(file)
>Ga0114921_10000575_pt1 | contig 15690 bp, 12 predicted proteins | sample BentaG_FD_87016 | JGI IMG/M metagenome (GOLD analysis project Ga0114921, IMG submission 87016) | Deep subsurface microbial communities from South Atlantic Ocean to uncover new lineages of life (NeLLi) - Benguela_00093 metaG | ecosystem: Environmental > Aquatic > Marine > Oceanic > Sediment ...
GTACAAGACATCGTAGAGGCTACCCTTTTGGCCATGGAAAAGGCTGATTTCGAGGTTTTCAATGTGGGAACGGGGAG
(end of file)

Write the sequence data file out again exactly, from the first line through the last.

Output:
>Ga0114921_10000575_pt1 | contig 15690 bp, 12 predicted proteins | sample BentaG_FD_87016 | JGI IMG/M metagenome (GOLD analysis project Ga0114921, IMG submission 87016) | Deep subsurface microbial communities from South Atlantic Ocean to uncover new lineages of life (NeLLi) - Benguela_00093 metaG | ecosystem: Environmental > Aquatic > Marine > Oceanic > Sediment ...
GTACAAGACATCGTAGAGGCTACCCTTTTGGCCATGGAAAAGGCTGATTTCGAGGTTTTCAATGTGGGAACGGGGAG